Ausgeo News  March 2006   Issue No. 81

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Students experience geoscience

Student examines sample under microscope.

Over 70 students attended two half-day workshops developed and presented by Geoscience Australia staff during January as part of the National Youth Science Forum. Under the guidance of a team of Geoscience Australia geoscientists, students used a range of datasets including geochemical, gravity and magnetic data, laboratory studies and geographic information systems to locate a 'new' gold deposit in the remote Burtville region of Western Australia. The exercise scenario allowed the students to simulate a typical Geoscience Australia working environment, where team work and the integration of disparate datasets were emphasised. The students also took the opportunity to question the Geoscience Australia scientists about their own career paths and choices. Most of the students have interests in chemistry, and since the workshops have a strong emphasis on physics, they left with a positive view of the breadth of the geosciences.

The National Youth Science Forum is a two-week program held in Canberra in January each year. The program is designed for students moving into Year 12, who wish to follow careers in science, engineering and technology. It offers students an introduction to research and researchers and an opportunity to develop their communication and interpersonal skills. Presentations and workshops are given by government and industry organisations to provide an insight into career pathways, and how science and engineering contribute to the strength of the nation through publicly funded projects and industrial research and development.

For more information phone Kate List on +61 2 6249 9571 (email

14th NSW Coastal Conference

Geoscience Australia participated in the 14th NSW coastal conference which was held at Narooma in the Eurobodalla Shire on the south coast of NSW between 8 and 11 November 2005. The conference is an annual event and attracts delegates from government, academia, the community and the private sector. It was sponsored by the NSW Department of Infrastructure, Planning & Natural Resources, Eraring Energy, GHD Services Pty Ltd and The Catchment Management Authorities of Coastal NSW.

The five conference themes were: the environment, planning, community, science and the economy. There were about 250 delegates who heard 40 presentations and viewed 10 poster displays over the three days. One poster outlined the formation of the Sapphire Coast Marine Discovery Centre at Eden in the Bega Valley Shire (Sapphire Coast). The centre will have three elements: a Research facility, an Education Centre and a Visitor Centre and is planned to become a world class facility within 10 years.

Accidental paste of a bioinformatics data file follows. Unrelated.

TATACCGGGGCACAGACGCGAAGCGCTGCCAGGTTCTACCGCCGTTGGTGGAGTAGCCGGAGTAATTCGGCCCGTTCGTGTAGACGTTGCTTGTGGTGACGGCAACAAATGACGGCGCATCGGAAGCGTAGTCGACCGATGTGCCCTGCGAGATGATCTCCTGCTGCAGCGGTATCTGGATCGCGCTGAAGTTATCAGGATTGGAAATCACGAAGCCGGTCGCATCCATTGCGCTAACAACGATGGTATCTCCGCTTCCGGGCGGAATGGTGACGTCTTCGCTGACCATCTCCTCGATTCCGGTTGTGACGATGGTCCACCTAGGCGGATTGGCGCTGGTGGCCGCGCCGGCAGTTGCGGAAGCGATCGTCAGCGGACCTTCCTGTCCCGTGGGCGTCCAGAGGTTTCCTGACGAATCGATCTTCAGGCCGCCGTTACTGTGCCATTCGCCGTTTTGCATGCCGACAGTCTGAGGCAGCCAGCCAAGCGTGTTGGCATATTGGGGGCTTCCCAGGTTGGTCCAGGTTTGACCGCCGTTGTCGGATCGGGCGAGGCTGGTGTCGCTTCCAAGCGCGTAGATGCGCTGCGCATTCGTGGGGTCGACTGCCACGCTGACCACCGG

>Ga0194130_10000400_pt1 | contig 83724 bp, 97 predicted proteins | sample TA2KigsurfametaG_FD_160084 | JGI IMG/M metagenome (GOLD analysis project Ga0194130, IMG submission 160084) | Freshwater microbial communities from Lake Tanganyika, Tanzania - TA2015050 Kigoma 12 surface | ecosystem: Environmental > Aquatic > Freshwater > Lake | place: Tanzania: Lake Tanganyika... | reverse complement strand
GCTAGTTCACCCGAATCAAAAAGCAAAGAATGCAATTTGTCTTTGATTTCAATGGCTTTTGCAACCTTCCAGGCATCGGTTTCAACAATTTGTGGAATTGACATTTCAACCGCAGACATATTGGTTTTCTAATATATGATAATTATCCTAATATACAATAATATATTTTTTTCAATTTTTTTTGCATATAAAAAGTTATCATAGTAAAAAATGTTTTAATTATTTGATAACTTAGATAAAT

Image shows Wagonga Inlet, a wave dominated estuary.

Delegates also had the opportunity to participate in excursions including presentations on the Narooma Structure Plan which is a model for managing coastal growth in small coastal towns, the South Coast Shorebird Recovery program, the significance of healthy coastal ecosystems and water quality as they relate to the local economy (including recreational and commercial fishing, aquaculture and tourism) as well as an indigenous perspective on the coast from representatives from the Yuin Country.

Geoscience Australia's representative presented a paper on 'Sustainable Nitrogen Loads and Water quality in NSW Estuaries'. The paper reported on the amounts of nitrogen that can be added to estuaries of different morphologies and flushing regimes which are unlikely to result in eutrophication (see 'Clean or green—nitrogen in temperate estuaries' in this issue). This paper and the other conference papers and resolutions are presented at the conference website.

Narooma is settled around Wagonga Inlet and Montague Island rises from the sea-mist a few kilometres offshore. The accompanying image shows Wagonga Inlet which is a wave dominated estuary classified to be in a 'modified' condition by the National Land & Water Resources Audit. Prominent in the picture are the central basin, the training walls at the entrance and the extensive flood tidal delta formed by sand moving into the estuary from the sea.

For more information phone David Heggie on +61 2 6249 9589 (email

Related websites/articles

NSW Coastal Conference website

Sapphire Coast Marine Discovery Centre

National Land and Water Resources audit

Australian estuaries

Unless otherwise noted, all Geoscience Australia material on this website is licensed under the Creative Commons Attribution 3.0 Australia Licence.